The Game Board and Puzzles
Wheel of Fortune’s game board is essentially a grid, with each cell in one of three states:
- empty: empty cells aren’t used in the puzzle (green)
- blank: the cell represents a hidden letter in the puzzle (white)
- visible: the cell reveals a letter in the puzzle
One approach to writing the game would be to use an array representing the game board, with each element as a cell in one of those states, and rendering that array could be accomplished several different ways. Here’s one example:
let puzzle = [...'########HELLO##WORLD########']; const cols = 7; const width = 30; const height = 35; puzzle.forEach((letter, index) => // calculate position let x = width * (index % cols); let y = height * Math.floor(index / cols); // fill ctx.fillStyle = (letter === '#') ? 'green' : 'white'; ctx.fillRect(x, y, width, height); // stroke ctx.strokeStyle = 'black'; ctx.strokeRect(x, y, width, height); // reveal letter if (guessedLetters.includes(letter)) ctx.fillStyle = 'black'; ctx.fillText(letter, x + (width / 2), y + (height / 2)); );
This approach iterates through each letter in a puzzle, calculating the starting coordinates, drawing a rectangle for the current cell based on the index and other details — such as the number of columns in a row and the width and height of each cell. It checks the character and colors the cell accordingly, assuming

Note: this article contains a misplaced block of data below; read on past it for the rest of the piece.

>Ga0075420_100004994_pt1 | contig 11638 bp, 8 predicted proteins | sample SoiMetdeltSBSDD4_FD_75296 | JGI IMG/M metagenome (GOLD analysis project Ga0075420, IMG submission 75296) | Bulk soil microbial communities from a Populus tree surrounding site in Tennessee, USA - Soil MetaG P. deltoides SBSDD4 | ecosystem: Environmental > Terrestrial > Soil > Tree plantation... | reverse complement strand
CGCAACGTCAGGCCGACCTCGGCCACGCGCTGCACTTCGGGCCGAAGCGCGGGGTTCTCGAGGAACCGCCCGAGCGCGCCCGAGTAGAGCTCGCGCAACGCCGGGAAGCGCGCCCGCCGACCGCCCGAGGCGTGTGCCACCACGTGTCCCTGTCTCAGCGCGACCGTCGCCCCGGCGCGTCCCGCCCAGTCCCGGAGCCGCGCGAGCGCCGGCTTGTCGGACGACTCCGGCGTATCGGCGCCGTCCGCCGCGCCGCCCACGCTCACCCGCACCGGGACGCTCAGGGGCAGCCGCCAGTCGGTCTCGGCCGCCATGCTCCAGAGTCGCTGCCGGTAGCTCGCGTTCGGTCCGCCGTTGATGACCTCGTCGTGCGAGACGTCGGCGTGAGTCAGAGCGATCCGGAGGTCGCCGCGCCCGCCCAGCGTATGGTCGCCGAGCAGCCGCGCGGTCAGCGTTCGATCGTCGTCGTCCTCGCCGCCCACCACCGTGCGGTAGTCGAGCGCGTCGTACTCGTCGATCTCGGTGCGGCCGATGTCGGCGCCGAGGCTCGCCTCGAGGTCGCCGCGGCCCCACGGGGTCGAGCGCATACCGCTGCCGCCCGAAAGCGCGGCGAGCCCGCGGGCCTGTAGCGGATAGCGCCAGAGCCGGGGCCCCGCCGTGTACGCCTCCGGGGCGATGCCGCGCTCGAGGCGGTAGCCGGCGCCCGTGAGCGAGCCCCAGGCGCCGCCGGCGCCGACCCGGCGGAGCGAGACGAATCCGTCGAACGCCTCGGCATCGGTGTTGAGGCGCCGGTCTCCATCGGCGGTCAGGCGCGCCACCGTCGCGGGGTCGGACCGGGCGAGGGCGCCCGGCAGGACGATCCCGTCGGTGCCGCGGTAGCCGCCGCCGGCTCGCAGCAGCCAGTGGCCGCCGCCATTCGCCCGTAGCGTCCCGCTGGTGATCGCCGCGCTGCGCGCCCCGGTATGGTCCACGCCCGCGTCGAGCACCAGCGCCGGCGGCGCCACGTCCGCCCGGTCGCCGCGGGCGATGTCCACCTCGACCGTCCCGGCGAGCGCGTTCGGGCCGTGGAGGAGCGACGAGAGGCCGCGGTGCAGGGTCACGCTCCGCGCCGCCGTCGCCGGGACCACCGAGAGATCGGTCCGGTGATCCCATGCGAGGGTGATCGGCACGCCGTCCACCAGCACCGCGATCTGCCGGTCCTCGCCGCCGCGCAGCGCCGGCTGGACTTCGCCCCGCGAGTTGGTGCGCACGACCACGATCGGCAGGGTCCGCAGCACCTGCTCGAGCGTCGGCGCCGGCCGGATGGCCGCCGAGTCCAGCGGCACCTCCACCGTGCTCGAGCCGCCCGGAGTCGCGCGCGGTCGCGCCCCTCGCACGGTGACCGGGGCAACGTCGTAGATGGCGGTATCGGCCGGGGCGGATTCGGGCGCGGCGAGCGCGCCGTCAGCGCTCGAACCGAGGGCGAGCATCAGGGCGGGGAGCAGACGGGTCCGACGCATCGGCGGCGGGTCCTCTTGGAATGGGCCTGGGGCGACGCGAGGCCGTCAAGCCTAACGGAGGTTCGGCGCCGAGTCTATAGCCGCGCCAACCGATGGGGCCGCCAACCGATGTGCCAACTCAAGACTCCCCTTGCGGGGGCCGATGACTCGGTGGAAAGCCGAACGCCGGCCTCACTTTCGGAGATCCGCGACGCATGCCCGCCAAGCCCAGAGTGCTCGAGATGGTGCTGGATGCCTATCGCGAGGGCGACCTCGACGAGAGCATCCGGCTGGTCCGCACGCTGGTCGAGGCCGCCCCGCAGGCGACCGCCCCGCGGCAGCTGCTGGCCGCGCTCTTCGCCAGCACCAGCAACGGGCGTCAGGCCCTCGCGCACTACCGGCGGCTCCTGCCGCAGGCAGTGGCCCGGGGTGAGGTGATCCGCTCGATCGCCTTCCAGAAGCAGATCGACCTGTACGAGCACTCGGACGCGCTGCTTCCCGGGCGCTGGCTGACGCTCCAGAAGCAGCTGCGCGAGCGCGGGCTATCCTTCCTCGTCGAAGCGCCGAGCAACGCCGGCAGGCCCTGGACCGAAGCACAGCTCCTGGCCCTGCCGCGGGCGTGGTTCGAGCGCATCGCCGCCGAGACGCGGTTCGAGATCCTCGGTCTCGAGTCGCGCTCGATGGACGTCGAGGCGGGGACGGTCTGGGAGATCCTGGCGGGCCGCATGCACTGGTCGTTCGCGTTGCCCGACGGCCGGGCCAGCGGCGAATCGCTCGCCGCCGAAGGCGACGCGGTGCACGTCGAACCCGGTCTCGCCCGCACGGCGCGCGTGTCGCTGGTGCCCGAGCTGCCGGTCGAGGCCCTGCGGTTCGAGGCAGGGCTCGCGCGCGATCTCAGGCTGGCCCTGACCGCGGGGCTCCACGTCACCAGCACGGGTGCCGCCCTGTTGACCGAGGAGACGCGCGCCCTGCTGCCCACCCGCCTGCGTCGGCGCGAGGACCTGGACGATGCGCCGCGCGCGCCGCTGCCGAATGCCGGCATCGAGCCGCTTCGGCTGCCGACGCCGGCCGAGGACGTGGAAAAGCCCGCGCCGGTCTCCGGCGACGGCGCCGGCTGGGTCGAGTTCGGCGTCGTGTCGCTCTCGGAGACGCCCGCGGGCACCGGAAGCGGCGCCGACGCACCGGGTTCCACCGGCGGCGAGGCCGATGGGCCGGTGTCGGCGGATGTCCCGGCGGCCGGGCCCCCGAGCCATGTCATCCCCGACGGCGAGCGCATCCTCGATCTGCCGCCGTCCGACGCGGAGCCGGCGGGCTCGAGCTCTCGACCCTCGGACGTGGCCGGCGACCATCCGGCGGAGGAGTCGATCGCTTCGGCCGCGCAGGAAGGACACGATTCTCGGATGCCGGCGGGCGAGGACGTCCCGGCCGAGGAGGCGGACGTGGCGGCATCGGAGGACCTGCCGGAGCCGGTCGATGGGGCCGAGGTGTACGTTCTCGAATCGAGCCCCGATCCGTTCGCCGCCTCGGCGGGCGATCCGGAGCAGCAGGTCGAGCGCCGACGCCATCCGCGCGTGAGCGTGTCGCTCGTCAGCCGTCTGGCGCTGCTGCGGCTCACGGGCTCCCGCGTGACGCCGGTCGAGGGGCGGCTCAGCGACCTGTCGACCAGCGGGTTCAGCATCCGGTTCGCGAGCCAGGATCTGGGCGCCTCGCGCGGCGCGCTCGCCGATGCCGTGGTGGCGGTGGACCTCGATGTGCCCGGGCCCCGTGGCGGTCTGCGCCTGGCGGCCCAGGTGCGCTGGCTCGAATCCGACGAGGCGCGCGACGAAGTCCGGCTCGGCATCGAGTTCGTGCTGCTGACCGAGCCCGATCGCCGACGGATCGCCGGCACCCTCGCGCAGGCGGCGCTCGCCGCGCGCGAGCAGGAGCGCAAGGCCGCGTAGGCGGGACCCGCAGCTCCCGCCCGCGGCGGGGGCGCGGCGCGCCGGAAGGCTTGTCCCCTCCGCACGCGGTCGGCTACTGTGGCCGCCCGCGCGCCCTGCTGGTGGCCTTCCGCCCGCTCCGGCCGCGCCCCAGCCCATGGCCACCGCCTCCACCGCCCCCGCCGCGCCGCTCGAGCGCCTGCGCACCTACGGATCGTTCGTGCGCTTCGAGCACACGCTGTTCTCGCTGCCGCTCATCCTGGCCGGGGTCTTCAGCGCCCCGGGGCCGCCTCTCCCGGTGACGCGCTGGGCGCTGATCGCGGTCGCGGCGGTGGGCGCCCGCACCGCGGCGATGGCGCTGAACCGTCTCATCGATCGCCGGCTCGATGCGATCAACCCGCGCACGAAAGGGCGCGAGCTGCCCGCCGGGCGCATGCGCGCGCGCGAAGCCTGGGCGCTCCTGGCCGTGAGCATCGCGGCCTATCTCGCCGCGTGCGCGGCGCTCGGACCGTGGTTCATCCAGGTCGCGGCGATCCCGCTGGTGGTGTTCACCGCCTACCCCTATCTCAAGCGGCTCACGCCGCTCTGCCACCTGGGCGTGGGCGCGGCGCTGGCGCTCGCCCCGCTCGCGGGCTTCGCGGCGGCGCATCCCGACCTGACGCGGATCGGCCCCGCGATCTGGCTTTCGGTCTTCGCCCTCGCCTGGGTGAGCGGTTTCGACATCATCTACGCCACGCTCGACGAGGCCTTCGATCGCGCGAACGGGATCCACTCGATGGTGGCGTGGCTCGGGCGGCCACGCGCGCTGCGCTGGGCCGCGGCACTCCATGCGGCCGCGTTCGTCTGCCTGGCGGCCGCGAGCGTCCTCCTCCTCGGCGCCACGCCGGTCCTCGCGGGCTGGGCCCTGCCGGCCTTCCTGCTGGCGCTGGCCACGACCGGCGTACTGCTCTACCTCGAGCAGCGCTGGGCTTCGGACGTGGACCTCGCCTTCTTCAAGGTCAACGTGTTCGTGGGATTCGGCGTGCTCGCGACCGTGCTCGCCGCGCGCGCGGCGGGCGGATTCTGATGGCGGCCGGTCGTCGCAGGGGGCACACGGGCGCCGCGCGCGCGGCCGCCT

# is used to denote an empty cell and a letter denotes a blank. Guessed letters are then drawn on the cell to reveal them.
Another approach would be to prepare a static image of the board for each puzzle beforehand, which would be drawn to the canvas. This approach can add a fair amount of effort to puzzle preparation, as you’ll need to create additional images, possibly determine the position of each letter to draw on the custom board, and encode all of that information into a data structure suitable for rendering. The trade-off would be better-looking graphics and perhaps better letter positioning.
This is what a puzzle might look like following this second approach:
let puzzle = background: 'img/puzzle-01.png', letters: [ chr: 'H', x: 45, y: 60, chr: 'E', x: 75, y: 60, chr: 'L', x: 105, y: 60, chr: 'L', x: 135, y: 60, chr: 'O', x: 165, y: 60, chr: 'W', x: 45, y: 100, chr: 'O', x: 75, y: 100, chr: 'R', x: 105, y: 100, chr: 'L', x: 135, y: 100, chr: 'D', x: 165, y: 100 ] ;
For the sake of efficiency, I’d recommend including another array to track matching letters. With only the
guessedLetters array available, you’d need to scan the puzzle’s letters repeatedly for multiple matches. Instead, you can set up an array to track the solved letters and just copy the matching definitions to it when the player makes their guess, like so:
const solvedLetters = ; puzzle.letters.forEach((letter) => if (letter.chr === evt.key) solvedLetters.push(letter); );
Rendering this puzzle then looks like this:
// draw background const imgPuzzle = new Image(); imgPuzzle.onload = function () ctx.drawImage(this, 0, 0); ; imgPuzzle.src = puzzle.background; // reveal letters solvedLetters.forEach((letter) => ctx.fillText(letter.chr, letter.x, letter.y); );
For the record, I took the second approach when writing my game. But the important takeaway here is that there are often multiple solutions to the same problem. Each solution comes with its own pros and cons, and deciding on a particular solution will inevitably affect the design of your program.